Orange Honey Glühwein

As November becomes December, a wonderful thing starts to happen in Munich. Little stalls adorned with branches of pine and probably a few deer antlers start to pop up in squares, fields, and courtyards all over the city and really, the country. Selling everything from Christmas kitsch to handmade treasures, lebkuchen, and stollen, these stalls always seem to be buzzing with people enjoying the season and getting a bit of Christmas shopping done.

After wandering about in the freezing cold for a bit, folks naturally make their way to the most important stand at the market—the ever-present Glühwein stall. Nothing warms your hands, tummy, and heart like a nice long chat with friends over a piping cup of this hot mulled wine which, as Casey says, is the nectar of the gods. Though there are some variations like Nürnburg’s famous blueberry version or the white wine version, the standard is the red with a slight orange taste thanks to the fresh squeezed OJ and mulled peel.

Moving to Germany made me a much better Southern cook, so it stands to reason that the move back to the States will motivate me to learn the German treats we are going to miss so dearly. When brainstorming ideas for our family Christmas party, the thought of sharing this tasty part of German culture with my family gave me the kick in the tush I needed to make it. It’s not even hard, y’all.

Orange Honey Glühwein from Kiwi and Peach

Orange Honey Glühwein

serves 8

juice from 3 oranges {1 1/2 cups}
1 cup honey
2 cinnamon sticks
20 cloves
1 bottle {750 mL} of a slightly dry red wine, room temperature

Let’s get started by juicing your oranges. Wash them thoroughly. Roll the oranges on the counter to start breaking the membranes inside there. Then cut them in half and squeeze all of the juice into a bowl.

Heat a pot on medium heat. Pour the orange juice through a sieve into the pot and add the honey. Bring it to a boil then reduce the heat to low.

While that’s coming to a boil, go back to your orange peels. Take two of the halves and scrape the insides out. Stick the cloves through the peel. {This just makes it easier to fish them out later.}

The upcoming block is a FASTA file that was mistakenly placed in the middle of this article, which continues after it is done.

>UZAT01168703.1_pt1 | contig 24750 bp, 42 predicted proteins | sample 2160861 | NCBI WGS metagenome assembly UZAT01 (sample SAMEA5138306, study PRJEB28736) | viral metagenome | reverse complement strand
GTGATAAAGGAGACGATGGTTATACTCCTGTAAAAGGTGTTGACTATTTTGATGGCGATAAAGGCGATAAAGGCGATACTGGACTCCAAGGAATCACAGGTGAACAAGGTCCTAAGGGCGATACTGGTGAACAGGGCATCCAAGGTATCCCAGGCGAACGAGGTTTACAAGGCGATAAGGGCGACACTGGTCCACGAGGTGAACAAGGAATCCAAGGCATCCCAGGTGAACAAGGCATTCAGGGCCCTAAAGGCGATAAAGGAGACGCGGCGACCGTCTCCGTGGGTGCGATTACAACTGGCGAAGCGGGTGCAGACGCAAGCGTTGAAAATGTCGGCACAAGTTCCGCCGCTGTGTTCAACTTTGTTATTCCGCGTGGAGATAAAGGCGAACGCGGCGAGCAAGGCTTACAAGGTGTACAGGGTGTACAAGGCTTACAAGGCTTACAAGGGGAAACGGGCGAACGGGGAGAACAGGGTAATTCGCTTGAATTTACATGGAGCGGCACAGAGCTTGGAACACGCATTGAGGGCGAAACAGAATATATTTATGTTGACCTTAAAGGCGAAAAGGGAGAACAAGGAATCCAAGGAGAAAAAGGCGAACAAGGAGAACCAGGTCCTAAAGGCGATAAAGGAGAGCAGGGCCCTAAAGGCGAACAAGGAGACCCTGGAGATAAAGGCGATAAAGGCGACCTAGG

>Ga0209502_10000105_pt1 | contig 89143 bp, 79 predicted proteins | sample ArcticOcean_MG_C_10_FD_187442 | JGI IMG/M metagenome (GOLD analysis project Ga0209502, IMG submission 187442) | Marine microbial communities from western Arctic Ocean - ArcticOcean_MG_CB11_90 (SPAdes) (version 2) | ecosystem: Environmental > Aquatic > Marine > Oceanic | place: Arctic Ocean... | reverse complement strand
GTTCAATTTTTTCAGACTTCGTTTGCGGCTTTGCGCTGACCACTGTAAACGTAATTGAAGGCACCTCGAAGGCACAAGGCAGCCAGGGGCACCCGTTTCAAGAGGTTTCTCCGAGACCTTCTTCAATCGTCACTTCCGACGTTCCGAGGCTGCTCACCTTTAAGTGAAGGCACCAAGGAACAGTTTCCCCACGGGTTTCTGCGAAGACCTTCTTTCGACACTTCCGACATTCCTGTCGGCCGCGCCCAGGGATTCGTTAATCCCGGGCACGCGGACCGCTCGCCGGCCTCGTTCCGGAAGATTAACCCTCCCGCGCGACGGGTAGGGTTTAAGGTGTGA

Add the clove studded orange peel and cinnamon sticks to the pot and let it simmer on low for 30-40 minutes. {Some folks add star anise too, but I cannot abide that licorice flavor so clearly, I don’t. Up to you, just throwing it out there.}

Once it’s looking like a syrup, add your wine. Keep it on low and simmer until its steaming. You don’t want to boil it because then you’ll start losing alcohol content, and obviously, we want the alcohol content. Remove the the orange peel and the cinnamon sticks. Once it’s steaming, serve it up as is or, depending on the occasion, add a shot of rum.

Orange Honey Glühwein from Kiwi and Peach
Orange Honey Glühwein from Kiwi and Peach
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Rosemary and Maple Bourbon Lemonade

Last week I mentioned making a spiked lemonade to go with the shrimp tacos we had for our Labor Day celebration. Well folks, here it is!

We have loads of rosemary at the moment. It is quite literally taking over our herb garden, so I’ve taken to throwing it in everything: drinks, cakes, even the pumpkin ravioli I’m making tonight. Along with the slightly herby taste that the rosemary gives the simple syrup, I feel like the maple syrup compliments the bourbon beautifully. In my world, lemonade is a very summery drink, but the maple and the bourbon give it just a hint of Fall, making this the perfect accompaniment to a Labor Day feast or really, any feast this time of the year.

Rosemary and Maple Bourbon Lemonade | kiwi+peach

Rosemary and Maple Bourbon Lemonade

{makes about 4 drinks}

Rosemary Maple Simple Syrup
2 1/2 cups of water
1/2 cup maple syrup
5 sprigs of rosemary, washed and leaves striped

The Spike
1 cup of fresh squeezed lemon juice {about 3 lemons}
1/3 cup bourbon

Boil your jug and start heating up a pot on medium heat. Once the jug boils, measure your water into the pot and then whisk in the maple syrup. Add the sprigs of rosemary {stalk and leaves} and let it simmer for a couple of minutes.

While the syrup is simmering, you can be juicing your lemons. Remember to roll them really well before you try to juice them. This will break up all the little membranes, and you will get so much more juice!

After a couple minutes of simmering, strain the syrup to remove all the rosemary bits. In a pitcher, stir together the juice, the bourbon, and the simple syrup. Pop it in the fridge for a few hours to cool.

Serve over ice. Extra rosemary optional but oh so pretty.

Rosemary and Maple Bourbon Lemonade | kiwi+peach

DIY Almond Milk